Lockdown after May 3, 2020 is to be reviewed. It has brought untold hardships for everyone but especially for the marginalized sections. But for essentials, production has largely come to a halt, businesses are suffering losses – many of them may not survive. There is long run damage to the economy. So, the dilemma before the policy makers is, what to do after May 3rd?

Need for Realism in Planning

Policy has to be realistic and not based on wishful thinking that all will be well. The situation on the ground has to be the basis of a plan for the period after May 3rd. The disease COVID-19 which is the source of the pandemic is a new one and little is still known about it, making proper planning difficult. In spite of much research going on all over the world, its future course is not clear.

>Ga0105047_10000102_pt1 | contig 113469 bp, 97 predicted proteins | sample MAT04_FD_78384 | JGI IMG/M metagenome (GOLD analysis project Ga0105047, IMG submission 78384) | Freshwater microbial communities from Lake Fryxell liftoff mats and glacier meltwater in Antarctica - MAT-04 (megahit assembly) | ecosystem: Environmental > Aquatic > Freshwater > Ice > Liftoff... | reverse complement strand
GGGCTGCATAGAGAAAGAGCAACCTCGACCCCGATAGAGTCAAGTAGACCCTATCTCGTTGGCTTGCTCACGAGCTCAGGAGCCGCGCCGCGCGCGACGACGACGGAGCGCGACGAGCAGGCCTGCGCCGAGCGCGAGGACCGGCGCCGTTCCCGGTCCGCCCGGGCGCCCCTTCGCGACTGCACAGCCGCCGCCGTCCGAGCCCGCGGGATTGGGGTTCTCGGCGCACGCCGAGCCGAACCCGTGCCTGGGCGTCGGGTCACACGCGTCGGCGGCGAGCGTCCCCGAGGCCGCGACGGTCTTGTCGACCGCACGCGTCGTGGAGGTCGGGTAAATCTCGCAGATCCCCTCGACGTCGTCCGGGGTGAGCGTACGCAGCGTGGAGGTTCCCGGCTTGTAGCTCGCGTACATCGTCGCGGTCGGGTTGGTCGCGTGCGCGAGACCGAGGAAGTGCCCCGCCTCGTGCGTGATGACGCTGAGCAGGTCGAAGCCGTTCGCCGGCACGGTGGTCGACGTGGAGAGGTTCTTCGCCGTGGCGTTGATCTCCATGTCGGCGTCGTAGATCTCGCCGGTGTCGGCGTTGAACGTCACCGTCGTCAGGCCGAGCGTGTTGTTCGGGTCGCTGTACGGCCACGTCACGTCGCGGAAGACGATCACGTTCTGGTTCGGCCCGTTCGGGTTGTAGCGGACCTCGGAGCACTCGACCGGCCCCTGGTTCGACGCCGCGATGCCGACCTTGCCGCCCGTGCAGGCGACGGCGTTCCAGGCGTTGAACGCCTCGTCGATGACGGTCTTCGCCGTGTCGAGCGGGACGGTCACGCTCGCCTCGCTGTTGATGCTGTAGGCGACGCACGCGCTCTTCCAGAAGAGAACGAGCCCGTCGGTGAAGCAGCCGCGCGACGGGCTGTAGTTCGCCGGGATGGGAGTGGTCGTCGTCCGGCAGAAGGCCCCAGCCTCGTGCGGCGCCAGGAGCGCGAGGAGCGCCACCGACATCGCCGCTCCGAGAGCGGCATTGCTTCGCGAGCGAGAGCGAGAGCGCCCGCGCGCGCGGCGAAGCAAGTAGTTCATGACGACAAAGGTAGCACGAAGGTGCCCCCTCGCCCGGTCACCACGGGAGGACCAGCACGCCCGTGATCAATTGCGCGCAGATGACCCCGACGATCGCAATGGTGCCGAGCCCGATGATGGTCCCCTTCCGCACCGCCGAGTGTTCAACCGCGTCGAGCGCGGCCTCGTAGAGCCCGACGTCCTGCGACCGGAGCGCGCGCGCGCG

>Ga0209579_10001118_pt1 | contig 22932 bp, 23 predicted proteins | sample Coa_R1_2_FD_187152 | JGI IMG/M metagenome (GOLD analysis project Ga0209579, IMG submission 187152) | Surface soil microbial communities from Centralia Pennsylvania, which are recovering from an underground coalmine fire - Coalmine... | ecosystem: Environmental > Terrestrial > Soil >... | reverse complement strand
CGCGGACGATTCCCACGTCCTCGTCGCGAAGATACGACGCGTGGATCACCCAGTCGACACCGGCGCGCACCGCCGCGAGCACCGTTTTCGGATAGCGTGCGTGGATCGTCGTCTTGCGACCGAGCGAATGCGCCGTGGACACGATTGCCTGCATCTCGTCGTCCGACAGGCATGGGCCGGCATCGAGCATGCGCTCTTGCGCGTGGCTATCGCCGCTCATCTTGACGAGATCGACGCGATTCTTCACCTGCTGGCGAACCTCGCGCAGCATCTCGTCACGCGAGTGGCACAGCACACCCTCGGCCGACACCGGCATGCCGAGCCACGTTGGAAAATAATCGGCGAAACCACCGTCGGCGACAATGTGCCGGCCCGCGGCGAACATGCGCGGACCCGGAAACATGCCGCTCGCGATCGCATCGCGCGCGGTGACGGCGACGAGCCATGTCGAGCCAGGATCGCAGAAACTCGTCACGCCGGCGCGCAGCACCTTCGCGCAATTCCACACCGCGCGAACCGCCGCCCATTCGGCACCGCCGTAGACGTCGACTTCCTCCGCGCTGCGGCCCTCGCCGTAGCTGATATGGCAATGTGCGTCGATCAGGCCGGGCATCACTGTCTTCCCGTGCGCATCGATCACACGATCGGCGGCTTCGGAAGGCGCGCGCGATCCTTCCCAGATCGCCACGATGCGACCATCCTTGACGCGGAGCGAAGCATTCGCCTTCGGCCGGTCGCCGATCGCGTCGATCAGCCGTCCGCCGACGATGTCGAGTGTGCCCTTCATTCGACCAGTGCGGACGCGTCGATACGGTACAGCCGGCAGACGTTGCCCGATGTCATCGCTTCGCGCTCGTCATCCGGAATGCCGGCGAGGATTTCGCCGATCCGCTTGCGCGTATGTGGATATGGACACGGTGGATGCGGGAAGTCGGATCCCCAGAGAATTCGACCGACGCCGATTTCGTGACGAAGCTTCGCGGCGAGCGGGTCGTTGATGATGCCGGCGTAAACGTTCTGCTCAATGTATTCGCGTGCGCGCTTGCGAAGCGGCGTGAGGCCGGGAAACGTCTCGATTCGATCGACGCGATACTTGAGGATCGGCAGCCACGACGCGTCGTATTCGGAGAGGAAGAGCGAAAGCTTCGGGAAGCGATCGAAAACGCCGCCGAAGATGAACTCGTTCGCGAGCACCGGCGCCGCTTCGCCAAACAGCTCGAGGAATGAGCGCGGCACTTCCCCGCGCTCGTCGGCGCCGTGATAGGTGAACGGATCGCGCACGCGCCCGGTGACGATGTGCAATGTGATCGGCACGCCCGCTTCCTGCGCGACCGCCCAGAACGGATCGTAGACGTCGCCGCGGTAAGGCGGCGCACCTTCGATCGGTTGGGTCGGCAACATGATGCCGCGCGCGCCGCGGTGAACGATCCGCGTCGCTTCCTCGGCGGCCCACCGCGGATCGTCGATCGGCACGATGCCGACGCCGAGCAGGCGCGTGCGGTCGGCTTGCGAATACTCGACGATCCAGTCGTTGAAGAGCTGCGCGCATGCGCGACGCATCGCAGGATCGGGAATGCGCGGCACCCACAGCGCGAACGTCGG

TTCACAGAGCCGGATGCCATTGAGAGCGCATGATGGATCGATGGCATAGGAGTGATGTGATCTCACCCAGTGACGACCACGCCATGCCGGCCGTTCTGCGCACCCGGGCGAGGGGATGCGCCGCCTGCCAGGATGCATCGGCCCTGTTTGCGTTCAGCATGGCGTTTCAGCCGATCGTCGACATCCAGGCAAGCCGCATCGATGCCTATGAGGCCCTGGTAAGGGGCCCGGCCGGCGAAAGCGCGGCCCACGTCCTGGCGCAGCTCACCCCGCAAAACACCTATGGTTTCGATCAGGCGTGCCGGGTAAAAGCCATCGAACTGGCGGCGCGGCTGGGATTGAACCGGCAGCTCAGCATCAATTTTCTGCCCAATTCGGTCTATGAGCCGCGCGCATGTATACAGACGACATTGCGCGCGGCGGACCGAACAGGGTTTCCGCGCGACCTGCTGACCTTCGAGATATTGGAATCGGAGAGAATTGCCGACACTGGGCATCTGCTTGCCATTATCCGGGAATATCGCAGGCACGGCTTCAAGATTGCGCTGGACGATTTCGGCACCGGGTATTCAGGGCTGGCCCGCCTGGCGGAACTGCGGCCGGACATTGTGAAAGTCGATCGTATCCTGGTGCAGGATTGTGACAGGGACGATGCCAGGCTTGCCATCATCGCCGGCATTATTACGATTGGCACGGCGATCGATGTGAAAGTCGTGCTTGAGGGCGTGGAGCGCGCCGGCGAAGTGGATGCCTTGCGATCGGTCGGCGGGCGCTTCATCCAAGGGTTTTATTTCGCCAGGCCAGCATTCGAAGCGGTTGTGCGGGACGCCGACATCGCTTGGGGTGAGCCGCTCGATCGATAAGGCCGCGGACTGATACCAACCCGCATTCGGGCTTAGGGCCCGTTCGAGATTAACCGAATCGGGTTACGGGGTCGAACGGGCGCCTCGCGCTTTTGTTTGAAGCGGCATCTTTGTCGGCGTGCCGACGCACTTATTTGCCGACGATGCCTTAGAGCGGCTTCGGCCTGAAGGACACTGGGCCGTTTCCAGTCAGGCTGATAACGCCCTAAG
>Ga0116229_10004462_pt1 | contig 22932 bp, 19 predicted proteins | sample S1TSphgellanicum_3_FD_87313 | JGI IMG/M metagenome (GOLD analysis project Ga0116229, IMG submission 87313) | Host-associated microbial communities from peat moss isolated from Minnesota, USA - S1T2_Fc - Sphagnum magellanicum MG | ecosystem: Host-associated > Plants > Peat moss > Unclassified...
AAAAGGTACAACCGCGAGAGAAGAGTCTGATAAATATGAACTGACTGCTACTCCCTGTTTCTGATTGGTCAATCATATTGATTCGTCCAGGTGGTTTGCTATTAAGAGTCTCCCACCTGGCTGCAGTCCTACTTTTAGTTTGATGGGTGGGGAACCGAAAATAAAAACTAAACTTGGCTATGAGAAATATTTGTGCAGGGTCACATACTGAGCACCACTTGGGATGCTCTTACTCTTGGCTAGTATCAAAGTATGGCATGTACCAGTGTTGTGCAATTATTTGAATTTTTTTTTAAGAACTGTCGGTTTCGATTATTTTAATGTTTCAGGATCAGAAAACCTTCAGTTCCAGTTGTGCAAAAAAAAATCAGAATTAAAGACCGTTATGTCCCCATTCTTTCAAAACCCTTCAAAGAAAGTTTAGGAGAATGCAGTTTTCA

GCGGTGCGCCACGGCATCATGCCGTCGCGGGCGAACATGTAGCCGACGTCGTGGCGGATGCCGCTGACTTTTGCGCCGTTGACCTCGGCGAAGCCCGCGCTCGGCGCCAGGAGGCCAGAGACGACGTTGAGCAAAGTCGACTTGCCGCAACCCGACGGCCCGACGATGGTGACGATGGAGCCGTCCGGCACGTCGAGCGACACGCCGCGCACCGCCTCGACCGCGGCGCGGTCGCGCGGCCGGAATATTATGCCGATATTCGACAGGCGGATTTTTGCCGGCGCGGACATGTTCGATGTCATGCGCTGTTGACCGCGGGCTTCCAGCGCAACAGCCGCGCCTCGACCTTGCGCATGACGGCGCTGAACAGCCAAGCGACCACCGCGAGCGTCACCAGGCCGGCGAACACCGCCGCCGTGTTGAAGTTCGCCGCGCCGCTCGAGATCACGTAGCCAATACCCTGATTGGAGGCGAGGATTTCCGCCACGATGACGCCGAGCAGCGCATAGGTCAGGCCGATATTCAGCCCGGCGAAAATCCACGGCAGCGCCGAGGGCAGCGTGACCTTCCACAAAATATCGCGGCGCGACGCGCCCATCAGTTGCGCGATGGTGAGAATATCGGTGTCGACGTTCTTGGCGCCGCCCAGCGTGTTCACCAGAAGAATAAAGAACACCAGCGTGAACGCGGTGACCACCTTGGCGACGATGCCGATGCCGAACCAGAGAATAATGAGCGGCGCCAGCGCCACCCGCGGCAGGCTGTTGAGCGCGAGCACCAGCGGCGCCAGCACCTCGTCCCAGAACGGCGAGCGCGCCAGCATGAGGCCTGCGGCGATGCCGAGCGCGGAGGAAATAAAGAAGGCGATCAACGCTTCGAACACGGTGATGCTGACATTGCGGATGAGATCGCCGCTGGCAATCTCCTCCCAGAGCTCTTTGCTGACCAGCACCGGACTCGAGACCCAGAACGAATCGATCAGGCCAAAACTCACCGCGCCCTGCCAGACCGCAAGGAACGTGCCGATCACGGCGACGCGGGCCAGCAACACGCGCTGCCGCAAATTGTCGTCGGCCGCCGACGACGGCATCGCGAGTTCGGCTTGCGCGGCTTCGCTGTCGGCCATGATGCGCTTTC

The disease is due to a virus which has mutated and jumped from animal to humans and is now transmitting from one person to another. If we are lucky, it may mutate again and become less virulent. It is already known that there are three different versions of the virus. But we cannot depend on this good luck since the virus can also become more deadly. It was speculated initially that heat would kill it but its continued spread in India in April and earlier spread in tropical climates does not give much hope. Chloroquine was thought to be a possible drug against the virus but studies are showing no impact – instead people are dying due to its side effects. So, as yet, there is no medicine or a vaccine against the disease.

Any plan has to take care of the short run but also prepare for any long term eventuality. We should not be caught unawares a second time. This time we got caught not knowing how to cope with the acute crisis we confront. There is the `Precautionary Principle’ which says assume that the worst can happen and plan for it. Survival is more important than any temporary gains that can be made in case luckily the intensity of the disease declines.

Why a Prolonged Lockdown?